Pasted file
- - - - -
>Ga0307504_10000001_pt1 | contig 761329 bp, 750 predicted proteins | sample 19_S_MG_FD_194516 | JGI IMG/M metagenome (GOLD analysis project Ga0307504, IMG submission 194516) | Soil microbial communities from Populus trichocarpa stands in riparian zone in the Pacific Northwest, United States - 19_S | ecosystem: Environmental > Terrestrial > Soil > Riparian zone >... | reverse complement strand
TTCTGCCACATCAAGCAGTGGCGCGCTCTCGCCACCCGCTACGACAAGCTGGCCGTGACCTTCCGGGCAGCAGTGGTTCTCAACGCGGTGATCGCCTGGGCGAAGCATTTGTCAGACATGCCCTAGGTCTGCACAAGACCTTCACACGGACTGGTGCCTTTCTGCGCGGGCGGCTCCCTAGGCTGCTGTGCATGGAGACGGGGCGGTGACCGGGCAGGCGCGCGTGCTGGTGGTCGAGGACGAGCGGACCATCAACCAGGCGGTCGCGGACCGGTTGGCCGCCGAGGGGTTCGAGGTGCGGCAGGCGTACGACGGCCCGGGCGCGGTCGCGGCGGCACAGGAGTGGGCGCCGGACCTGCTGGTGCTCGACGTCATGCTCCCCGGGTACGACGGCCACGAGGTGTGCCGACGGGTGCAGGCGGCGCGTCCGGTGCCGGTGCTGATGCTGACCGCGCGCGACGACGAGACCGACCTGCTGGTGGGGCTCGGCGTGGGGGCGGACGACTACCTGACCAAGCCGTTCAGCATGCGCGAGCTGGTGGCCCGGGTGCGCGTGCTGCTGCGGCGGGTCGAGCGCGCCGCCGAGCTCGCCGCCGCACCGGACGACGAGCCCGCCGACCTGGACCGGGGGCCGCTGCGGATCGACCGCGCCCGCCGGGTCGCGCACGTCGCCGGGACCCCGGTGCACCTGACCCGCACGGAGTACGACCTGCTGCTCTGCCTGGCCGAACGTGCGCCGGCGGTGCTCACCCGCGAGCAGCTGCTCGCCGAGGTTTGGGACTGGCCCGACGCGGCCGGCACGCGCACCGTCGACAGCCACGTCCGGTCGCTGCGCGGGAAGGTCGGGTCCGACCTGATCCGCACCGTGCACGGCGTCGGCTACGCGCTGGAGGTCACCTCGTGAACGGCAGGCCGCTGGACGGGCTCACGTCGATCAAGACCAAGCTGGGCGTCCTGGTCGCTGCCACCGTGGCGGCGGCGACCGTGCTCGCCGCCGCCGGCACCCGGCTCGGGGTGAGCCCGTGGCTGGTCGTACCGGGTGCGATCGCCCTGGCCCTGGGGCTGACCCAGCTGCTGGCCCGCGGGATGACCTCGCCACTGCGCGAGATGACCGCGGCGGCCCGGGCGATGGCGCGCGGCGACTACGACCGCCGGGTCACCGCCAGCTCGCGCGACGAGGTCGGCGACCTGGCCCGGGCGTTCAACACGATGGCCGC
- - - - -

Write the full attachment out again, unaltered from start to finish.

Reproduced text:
>Ga0307504_10000001_pt1 | contig 761329 bp, 750 predicted proteins | sample 19_S_MG_FD_194516 | JGI IMG/M metagenome (GOLD analysis project Ga0307504, IMG submission 194516) | Soil microbial communities from Populus trichocarpa stands in riparian zone in the Pacific Northwest, United States - 19_S | ecosystem: Environmental > Terrestrial > Soil > Riparian zone >... | reverse complement strand
TTCTGCCACATCAAGCAGTGGCGCGCTCTCGCCACCCGCTACGACAAGCTGGCCGTGACCTTCCGGGCAGCAGTGGTTCTCAACGCGGTGATCGCCTGGGCGAAGCATTTGTCAGACATGCCCTAGGTCTGCACAAGACCTTCACACGGACTGGTGCCTTTCTGCGCGGGCGGCTCCCTAGGCTGCTGTGCATGGAGACGGGGCGGTGACCGGGCAGGCGCGCGTGCTGGTGGTCGAGGACGAGCGGACCATCAACCAGGCGGTCGCGGACCGGTTGGCCGCCGAGGGGTTCGAGGTGCGGCAGGCGTACGACGGCCCGGGCGCGGTCGCGGCGGCACAGGAGTGGGCGCCGGACCTGCTGGTGCTCGACGTCATGCTCCCCGGGTACGACGGCCACGAGGTGTGCCGACGGGTGCAGGCGGCGCGTCCGGTGCCGGTGCTGATGCTGACCGCGCGCGACGACGAGACCGACCTGCTGGTGGGGCTCGGCGTGGGGGCGGACGACTACCTGACCAAGCCGTTCAGCATGCGCGAGCTGGTGGCCCGGGTGCGCGTGCTGCTGCGGCGGGTCGAGCGCGCCGCCGAGCTCGCCGCCGCACCGGACGACGAGCCCGCCGACCTGGACCGGGGGCCGCTGCGGATCGACCGCGCCCGCCGGGTCGCGCACGTCGCCGGGACCCCGGTGCACCTGACCCGCACGGAGTACGACCTGCTGCTCTGCCTGGCCGAACGTGCGCCGGCGGTGCTCACCCGCGAGCAGCTGCTCGCCGAGGTTTGGGACTGGCCCGACGCGGCCGGCACGCGCACCGTCGACAGCCACGTCCGGTCGCTGCGCGGGAAGGTCGGGTCCGACCTGATCCGCACCGTGCACGGCGTCGGCTACGCGCTGGAGGTCACCTCGTGAACGGCAGGCCGCTGGACGGGCTCACGTCGATCAAGACCAAGCTGGGCGTCCTGGTCGCTGCCACCGTGGCGGCGGCGACCGTGCTCGCCGCCGCCGGCACCCGGCTCGGGGTGAGCCCGTGGCTGGTCGTACCGGGTGCGATCGCCCTGGCCCTGGGGCTGACCCAGCTGCTGGCCCGCGGGATGACCTCGCCACTGCGCGAGATGACCGCGGCGGCCCGGGCGATGGCGCGCGGCGACTACGACCGCCGGGTCACCGCCAGCTCGCGCGACGAGGTCGGCGACCTGGCCCGGGCGTTCAACACGATGGCCGC